I have a closet in the master bedroom of my home that is on an exterior wall. Unfortunately there's no insulation on the back wall of the closet and so a lot of heat escapes. We keep the closet door closed and that helps. The closet is about 6 feet wide and there's drywall on all walls of the closet.

I was thinking about using a spray foam to try to remedy this. I wanted to drill large holes at the top between each pair of studs and drop a little tube via which I could deliver the foam insulation.

My question is, what kind of personal protection equipment is necessary here? I have goggles for sure. I have a cheap mask. Should I use more heavy duty respiratory protection? Also, do I need a protective suit over my clothes? I've seen this on YouTube.

As the foam is curing, I saw a YouTube video that described the reaction as exothermic. Is there ever a fire hazard with deployment of a foam?

  • 1
    I'd suggest taking down the sheetrock and using foam boards if you want to use foam. In the end, likely less work than trying to spray foam behind it.
    – DA01
    Commented Nov 26, 2013 at 15:58

2 Answers 2


Cheap masks are for debris not chemical inhalants, you'll need a respirator. One-component Cans only require fan ventilation. *See page 15 of referenced link.

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If you not actually spraying it you might get by without a suit but due to some prep and finish work required, wear gloves.

Dependent on the laws in your county, but most require >15% flame retardants be put in and it shouldn't reach a combustible heat for anything except dust and maybe some feces.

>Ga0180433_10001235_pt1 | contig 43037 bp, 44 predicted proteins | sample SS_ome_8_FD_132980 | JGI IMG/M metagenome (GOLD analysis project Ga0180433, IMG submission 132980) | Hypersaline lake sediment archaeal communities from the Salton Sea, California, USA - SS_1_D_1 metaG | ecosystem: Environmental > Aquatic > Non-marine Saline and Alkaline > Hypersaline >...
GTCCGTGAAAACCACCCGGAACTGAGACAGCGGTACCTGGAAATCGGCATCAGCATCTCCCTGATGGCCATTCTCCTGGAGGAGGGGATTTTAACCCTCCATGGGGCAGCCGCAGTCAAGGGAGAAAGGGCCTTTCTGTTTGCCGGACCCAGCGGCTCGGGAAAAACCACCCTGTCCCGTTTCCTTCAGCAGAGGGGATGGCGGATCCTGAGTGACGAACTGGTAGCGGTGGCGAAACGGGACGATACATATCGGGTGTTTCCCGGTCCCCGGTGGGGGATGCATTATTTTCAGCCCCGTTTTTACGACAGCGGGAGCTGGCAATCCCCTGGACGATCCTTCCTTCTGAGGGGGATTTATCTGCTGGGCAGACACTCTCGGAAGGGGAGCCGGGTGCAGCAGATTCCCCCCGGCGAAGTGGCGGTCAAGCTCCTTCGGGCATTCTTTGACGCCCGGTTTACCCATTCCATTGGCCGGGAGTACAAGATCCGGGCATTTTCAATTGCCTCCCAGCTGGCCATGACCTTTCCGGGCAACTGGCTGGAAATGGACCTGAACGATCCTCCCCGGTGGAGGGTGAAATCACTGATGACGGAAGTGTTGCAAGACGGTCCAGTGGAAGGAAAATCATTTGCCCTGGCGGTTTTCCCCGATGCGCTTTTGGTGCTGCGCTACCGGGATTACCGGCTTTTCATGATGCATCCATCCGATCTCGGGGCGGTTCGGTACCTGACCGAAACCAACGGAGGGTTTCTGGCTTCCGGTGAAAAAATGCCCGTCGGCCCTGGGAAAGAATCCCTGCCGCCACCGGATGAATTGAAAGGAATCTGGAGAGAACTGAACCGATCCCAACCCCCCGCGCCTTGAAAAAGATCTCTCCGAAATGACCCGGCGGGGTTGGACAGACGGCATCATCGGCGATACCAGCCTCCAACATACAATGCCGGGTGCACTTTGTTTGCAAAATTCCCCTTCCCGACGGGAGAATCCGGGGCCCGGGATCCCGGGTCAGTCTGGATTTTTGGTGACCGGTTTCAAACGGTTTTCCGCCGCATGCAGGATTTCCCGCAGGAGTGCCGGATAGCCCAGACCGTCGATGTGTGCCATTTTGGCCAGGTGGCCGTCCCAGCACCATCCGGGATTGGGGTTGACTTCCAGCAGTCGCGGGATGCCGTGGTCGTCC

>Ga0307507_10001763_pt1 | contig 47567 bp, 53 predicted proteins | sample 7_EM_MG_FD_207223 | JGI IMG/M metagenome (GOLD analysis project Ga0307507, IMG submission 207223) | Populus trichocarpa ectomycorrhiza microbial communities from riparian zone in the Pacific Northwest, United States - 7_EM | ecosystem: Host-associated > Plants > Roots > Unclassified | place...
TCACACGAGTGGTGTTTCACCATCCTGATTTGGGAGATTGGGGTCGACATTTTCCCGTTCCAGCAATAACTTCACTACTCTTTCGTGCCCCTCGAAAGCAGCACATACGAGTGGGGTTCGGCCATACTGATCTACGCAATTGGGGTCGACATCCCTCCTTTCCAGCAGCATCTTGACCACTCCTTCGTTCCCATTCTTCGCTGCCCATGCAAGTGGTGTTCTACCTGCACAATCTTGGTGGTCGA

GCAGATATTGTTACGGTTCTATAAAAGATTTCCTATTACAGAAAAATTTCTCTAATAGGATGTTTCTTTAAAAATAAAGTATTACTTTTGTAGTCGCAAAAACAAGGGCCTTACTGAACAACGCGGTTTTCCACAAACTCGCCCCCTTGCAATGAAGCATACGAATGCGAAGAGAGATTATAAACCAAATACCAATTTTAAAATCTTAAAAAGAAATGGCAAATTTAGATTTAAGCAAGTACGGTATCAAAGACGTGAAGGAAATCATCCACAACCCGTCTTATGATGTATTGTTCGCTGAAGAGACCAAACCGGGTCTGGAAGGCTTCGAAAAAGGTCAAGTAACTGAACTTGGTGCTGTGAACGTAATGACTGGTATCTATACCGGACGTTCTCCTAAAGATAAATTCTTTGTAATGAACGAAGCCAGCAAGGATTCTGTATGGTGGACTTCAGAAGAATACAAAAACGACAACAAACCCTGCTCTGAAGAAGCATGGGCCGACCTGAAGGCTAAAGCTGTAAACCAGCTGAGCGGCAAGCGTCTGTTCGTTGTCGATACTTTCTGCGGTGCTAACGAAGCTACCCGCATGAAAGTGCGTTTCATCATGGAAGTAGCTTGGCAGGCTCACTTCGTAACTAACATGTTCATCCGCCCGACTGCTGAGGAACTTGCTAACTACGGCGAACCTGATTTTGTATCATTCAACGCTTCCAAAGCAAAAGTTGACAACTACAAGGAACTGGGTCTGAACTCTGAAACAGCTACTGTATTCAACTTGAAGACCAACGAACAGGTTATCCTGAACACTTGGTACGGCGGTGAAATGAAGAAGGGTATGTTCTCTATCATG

If you are pouring it in, it takes more effort but is safer you can buy 2 part polyurethane foam mixes, it the same foam but with less additives. I actually can't use spray foam due to building code regulations but I can use the mix-and-pour kind.

Picture and tons of helpful information on spray foam can be found here: http://spraypolyurethane.org/Workbook


There is an expanding foam product made specially for injection into stud wall cavities. I don't think standard "spray foam" insulation is appropriate for injection into an enclosed cavity. Generally spray foam is applied to exposed surfaces. At any rate, in terms of the required personal protective equipment, you should be able to get a hold of a MSDS (material safety data sheet) for the product you are considering, either from the vendor or from the manufacturer. It will list the required personal protective equipment. This may vary from one type of foam to another.

For enclosed walls, you might consider blown-in cellulose insulation. This is a common choice for retrofit applications.

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